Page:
“The third flight is most likely the result of the record setting early start to the 2012 Karner season” according to the Preserve’s Conservation Director, Neil Gifford, who has been responsible for leading the recovery of this federally-endangered species in the Preserve for more than 16 years. According to the Preserve’s Conservation Biologist, Dr. Steven Campbell, “the first Karners of 2012 were observed 10 days earlier than the Commission’s previous record of May 14 set in 2001, and 21 days earlier than the 20-year average of May 25.” Dr. Campbell added that the number of Karners observed prior to this new third flight, appears to be up in 2012, and he is currently working with the State University of New York College of Environmental Science and Forestry in Syracuse, to use those raw sample numbers to calculate a population size for the Preserve’s 58 Karner sites.
Only time and continued monitoring will determine if the late 2012 hatch will have an impact on the 2013 butterfly population and the longer-term recovery of the species. “We had no idea a third flight in a single season was possible before 2010” said Gifford. According to Gifford, it was in 2010 that Karner blue butterfly managers from Wisconsin to New Hampshire suspected that the late season adults they were seeing may be a previously unknown third flight. “We don’t yet have a good understanding of what the implications of a third brood will mean for the recovery of the species” said Gifford, adding “it will likely depend on whether the changing climate brings such conditions more frequently.”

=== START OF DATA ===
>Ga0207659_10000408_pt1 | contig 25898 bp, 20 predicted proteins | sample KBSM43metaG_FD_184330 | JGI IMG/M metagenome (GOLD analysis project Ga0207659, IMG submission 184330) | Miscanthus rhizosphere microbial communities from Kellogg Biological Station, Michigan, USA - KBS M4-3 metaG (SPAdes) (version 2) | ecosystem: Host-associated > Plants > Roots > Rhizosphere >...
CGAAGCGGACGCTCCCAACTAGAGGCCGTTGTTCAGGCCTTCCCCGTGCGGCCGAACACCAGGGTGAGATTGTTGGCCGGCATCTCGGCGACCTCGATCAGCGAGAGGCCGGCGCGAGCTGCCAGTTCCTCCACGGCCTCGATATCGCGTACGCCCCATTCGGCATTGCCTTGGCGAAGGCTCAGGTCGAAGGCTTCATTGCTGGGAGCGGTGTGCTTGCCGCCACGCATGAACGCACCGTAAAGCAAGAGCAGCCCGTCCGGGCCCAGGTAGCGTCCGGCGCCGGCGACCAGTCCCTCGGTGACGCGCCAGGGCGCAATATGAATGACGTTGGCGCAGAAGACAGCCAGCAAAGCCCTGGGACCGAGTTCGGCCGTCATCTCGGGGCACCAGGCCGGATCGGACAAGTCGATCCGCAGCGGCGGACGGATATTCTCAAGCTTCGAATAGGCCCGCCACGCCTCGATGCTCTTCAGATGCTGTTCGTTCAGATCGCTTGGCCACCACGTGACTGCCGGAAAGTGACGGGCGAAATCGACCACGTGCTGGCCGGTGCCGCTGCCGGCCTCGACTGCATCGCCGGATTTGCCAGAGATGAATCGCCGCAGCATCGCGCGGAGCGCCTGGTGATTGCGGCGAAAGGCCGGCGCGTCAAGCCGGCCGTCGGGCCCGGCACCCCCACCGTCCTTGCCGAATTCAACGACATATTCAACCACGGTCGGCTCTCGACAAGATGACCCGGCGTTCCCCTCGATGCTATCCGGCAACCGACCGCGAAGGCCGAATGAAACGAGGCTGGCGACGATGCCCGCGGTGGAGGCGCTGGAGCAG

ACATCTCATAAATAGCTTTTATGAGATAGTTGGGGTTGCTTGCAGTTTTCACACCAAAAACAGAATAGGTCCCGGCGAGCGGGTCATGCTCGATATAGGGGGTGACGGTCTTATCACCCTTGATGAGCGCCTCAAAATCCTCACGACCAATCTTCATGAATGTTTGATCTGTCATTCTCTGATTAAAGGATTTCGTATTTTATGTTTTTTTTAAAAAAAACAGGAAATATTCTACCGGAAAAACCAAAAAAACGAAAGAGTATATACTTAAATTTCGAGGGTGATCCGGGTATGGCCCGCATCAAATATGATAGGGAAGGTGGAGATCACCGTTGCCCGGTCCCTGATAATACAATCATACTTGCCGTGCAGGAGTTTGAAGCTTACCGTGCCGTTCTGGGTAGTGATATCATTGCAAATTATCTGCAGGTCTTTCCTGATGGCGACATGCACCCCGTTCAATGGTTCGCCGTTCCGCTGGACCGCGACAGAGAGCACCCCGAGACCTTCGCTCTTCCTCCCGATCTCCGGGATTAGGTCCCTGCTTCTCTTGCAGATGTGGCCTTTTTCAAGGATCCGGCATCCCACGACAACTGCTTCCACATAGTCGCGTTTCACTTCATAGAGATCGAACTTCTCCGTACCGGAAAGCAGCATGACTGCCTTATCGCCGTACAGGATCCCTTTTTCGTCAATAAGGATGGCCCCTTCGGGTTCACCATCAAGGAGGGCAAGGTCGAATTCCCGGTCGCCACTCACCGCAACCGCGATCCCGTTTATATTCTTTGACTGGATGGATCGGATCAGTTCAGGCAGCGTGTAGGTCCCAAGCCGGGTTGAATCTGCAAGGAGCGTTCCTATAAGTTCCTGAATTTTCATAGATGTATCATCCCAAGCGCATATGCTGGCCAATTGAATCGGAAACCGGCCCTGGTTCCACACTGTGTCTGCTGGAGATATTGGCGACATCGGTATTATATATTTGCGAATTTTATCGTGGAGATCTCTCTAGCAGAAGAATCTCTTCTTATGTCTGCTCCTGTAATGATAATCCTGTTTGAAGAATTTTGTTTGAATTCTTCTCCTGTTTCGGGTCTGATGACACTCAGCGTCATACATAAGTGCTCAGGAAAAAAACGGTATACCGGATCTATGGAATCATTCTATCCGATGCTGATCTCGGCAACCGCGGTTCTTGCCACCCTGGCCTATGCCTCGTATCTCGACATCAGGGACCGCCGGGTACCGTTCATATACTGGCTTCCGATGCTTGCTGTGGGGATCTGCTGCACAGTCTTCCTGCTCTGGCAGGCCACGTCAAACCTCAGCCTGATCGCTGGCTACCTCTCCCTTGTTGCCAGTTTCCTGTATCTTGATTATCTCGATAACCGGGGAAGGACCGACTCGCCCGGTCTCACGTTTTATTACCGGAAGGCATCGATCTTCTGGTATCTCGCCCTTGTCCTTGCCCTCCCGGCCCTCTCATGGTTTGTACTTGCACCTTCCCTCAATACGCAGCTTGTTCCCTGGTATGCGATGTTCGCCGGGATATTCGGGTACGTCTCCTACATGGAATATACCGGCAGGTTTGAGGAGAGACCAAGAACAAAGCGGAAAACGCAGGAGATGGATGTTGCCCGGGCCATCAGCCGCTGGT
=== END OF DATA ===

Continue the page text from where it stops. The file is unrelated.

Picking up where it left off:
Christopher Hawver, Executive Director of the Commission said, “the support of state and federal partners is helping the Commission build a healthier Preserve and a stronger Karner population. Since 1991 the Preserve has restored more than 300 acres of Karner blue habitat and expedited the colonization of that new habitat by releasing thousands of captive-reared Karners.”
Located within the Capital District Region, the Albany Pine Bush’s gently rolling sand plain is home to a variety of rare plants and animals, including the Federally-endangered Karner blue butterfly. The 3,200-acre Albany Pine Bush Preserve also creates a special habitat for a number of other rare and unique plants and animals, while providing visitors with an assortment of non-motorized recreational opportunities including hiking, jogging, nature study, cross-country skiing, horseback riding, mountain biking, hunting, fishing and canoeing.
The Albany Pine Bush Discovery Center transforms this globally unique destination into an exciting adventure where learning comes naturally through hands-on activities. As the gateway to the Pine Bush, the Discovery Center introduces visitors to everything that makes the Preserve rare and adventurous. With the help of many volunteers, the Discovery Center offers monthly outings and programs about the ecology, natural and cultural history of the Pine Bush area. Admission is free. The Center is open Tuesday-Friday 9AM-4PM, Saturday and Sunday 10AM-4PM, and on most holiday Mondays. The facility is also available for rental and ideal for training sessions, meetings, small conferences, special events, business retreats and private parties. For more information, visit www.AlbanyPineBush.org or call 518-456-0655.